The superautos are a marvel of engineering.  These two pistons swivel into place after the internal grinder delivers their load of grounds into a cylindrical chamber, and the shower screen pushes up from the bottom.  Espresso squeezes out at the top and is directed to the external spouts via the white tubing.  The churning action created by it’s travel in the tube creates a very homogeneous colored crema on to of the shot with no visible flecking no matter what grinder setting you use.  Doses and water volume are adjustable in the programing mode, and all settings can be downloaded to a memory card and transported to other compatible machines.

One traditional machine that was in for repair was this Argenta that had been subjected to water softener abuse.  If you have ever had to reconstitute your water softener you will remember that you must fill it with salt pellets, flush it clean till the water coming out has no more salty taste, then open the line back into the espresso machine.  In this case, the service technician omitted the flushing stage and just hooked up the espresso machine with salty water.  I believe there is a law suit pending.  Imagine, if you would, an Italian accent issuing the phrase, “Holly shit!”, and it will be just like you were there.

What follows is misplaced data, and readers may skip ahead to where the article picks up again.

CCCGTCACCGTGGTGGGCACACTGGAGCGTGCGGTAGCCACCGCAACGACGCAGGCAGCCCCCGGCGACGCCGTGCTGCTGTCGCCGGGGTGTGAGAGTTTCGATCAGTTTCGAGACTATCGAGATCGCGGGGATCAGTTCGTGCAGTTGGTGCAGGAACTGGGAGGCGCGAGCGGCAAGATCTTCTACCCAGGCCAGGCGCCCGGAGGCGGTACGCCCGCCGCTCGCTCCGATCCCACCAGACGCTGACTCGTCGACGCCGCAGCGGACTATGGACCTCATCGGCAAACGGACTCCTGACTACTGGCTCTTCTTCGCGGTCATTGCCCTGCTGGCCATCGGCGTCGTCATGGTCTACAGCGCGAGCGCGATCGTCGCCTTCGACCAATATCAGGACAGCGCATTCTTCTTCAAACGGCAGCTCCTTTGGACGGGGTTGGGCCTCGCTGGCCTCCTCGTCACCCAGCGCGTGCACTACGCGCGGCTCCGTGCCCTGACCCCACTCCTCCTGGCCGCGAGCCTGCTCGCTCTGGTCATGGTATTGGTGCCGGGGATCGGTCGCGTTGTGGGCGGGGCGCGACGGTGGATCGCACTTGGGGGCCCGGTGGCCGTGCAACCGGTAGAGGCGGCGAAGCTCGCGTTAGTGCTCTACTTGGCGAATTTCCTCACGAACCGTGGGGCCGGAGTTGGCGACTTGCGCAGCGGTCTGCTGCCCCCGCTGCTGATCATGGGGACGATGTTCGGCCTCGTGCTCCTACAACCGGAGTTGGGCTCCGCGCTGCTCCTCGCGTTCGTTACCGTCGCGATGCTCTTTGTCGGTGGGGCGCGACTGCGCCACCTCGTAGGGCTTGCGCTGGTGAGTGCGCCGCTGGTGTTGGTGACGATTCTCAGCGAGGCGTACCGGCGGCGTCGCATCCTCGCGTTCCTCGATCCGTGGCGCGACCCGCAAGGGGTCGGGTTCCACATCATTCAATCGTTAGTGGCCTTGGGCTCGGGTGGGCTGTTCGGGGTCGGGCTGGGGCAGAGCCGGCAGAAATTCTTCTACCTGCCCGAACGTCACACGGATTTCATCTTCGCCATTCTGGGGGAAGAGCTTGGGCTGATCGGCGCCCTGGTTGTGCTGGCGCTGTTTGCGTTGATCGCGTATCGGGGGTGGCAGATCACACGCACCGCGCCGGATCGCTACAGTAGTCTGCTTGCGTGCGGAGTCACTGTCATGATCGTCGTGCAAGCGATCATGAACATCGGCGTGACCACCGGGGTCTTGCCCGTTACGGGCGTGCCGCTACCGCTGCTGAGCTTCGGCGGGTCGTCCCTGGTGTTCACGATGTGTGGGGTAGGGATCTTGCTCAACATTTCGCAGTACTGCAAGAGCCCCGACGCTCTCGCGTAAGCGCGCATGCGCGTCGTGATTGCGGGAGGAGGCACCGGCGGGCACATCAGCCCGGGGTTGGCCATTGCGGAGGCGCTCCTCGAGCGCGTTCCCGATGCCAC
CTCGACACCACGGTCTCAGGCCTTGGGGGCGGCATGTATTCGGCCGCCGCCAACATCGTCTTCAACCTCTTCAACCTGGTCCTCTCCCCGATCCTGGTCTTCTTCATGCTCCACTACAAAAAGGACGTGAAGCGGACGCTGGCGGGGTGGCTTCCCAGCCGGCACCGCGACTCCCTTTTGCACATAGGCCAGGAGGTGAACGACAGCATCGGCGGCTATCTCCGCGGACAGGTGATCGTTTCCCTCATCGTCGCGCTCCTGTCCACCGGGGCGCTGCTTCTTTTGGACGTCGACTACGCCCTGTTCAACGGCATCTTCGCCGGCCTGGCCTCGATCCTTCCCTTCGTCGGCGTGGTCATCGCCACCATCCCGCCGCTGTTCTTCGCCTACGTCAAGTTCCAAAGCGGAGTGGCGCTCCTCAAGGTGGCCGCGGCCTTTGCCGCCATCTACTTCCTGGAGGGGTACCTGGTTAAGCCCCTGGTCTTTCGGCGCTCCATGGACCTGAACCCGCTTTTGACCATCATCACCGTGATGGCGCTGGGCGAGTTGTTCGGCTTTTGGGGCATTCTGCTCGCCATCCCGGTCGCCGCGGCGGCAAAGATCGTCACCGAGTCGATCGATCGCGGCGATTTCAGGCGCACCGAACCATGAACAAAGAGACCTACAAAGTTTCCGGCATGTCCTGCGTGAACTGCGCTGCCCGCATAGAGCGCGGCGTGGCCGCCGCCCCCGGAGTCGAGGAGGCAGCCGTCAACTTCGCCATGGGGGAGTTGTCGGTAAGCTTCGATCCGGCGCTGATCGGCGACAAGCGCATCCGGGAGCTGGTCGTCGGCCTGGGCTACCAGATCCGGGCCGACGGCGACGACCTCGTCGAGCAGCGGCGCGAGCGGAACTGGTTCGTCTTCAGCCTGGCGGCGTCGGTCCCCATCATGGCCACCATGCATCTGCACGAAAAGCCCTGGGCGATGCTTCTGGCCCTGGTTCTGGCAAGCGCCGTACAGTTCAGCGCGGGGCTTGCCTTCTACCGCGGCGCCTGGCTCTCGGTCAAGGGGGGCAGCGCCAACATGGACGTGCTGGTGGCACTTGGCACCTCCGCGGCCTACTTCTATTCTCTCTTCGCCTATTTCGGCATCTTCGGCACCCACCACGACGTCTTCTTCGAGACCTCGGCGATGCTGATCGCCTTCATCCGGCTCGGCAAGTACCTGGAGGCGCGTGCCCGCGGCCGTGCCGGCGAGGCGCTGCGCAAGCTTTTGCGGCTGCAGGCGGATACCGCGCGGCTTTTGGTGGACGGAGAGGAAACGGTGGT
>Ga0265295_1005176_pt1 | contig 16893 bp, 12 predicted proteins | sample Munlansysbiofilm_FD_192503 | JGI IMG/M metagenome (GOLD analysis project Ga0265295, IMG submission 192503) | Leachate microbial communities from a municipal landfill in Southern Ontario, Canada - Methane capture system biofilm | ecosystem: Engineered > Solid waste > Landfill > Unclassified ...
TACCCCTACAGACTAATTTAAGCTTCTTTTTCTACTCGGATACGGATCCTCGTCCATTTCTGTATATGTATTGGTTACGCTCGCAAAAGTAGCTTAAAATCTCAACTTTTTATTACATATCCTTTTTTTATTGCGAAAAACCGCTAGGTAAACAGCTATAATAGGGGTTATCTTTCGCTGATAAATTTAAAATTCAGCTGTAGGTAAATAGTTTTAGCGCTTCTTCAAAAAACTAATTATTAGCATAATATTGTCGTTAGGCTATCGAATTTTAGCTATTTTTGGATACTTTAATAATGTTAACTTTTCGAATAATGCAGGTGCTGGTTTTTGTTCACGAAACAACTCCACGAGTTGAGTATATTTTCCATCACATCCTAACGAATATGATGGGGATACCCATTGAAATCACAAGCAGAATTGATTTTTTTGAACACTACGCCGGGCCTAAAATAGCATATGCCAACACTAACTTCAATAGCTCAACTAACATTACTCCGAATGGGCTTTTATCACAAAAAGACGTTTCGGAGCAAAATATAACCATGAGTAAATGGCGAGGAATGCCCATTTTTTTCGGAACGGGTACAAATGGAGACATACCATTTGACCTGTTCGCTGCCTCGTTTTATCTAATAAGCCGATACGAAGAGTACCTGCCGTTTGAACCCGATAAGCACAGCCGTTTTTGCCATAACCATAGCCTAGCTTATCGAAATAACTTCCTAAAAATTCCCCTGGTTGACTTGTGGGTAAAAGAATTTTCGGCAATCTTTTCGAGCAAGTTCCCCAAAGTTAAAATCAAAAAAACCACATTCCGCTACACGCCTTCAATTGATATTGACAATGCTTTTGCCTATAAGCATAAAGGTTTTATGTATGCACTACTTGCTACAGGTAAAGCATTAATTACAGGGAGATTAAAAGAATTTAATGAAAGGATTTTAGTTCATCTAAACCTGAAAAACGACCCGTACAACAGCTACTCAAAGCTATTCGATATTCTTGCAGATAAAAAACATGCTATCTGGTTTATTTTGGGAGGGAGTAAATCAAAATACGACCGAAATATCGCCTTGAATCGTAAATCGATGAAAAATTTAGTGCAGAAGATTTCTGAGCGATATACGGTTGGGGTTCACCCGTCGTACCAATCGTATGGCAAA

I will have more training updates as I receive ESI training and Fetco, and what not.  So far it has been a great deal of fun, and quite the adventure.

Back with Beans

After a short bloggin’ pause, (and a forced DSL upgrade) I’m back with some green beans. The folks from Stockton Graham & Co who were kind enough to sponsor our little Soy Challenge got cozy enough with me to offer me a job as their equipment tech. All these years as a part time Barista, I was never presented with an opportunity to actually make a living in the coffee industry (Barista does not pay much). So now I have left the fast paced life in an engineering firm producing autocad drawings for a leisurely life basking in beans and espresso. Plus I’ll be traveling to some interesting places for training and events and what have you.

If you have recently checked out James Hoffman’s blog, you will notice his beautiful up close photography of a gigantic coffee been, a breed of Arabica called Maragogipe, or like he spelled it, Maragogype. The “Elephant beans” are just huge. My first day on the new job they had me working in the roasting room, mostly just watching the coffee being roasted. I noticed a sample bag of some green beans that were the size of roasted beans. Since they puff up about 20% bigger when roasting, I thought this must be the legendary Maragogipe. The label confirmed this for me. These are a Colombia grown coffee from the “El Boton” estate. We will be cupping it next week, I hope it has big flavor too. Here it is pictured next to an Ethiopia Harrar.

elephant bean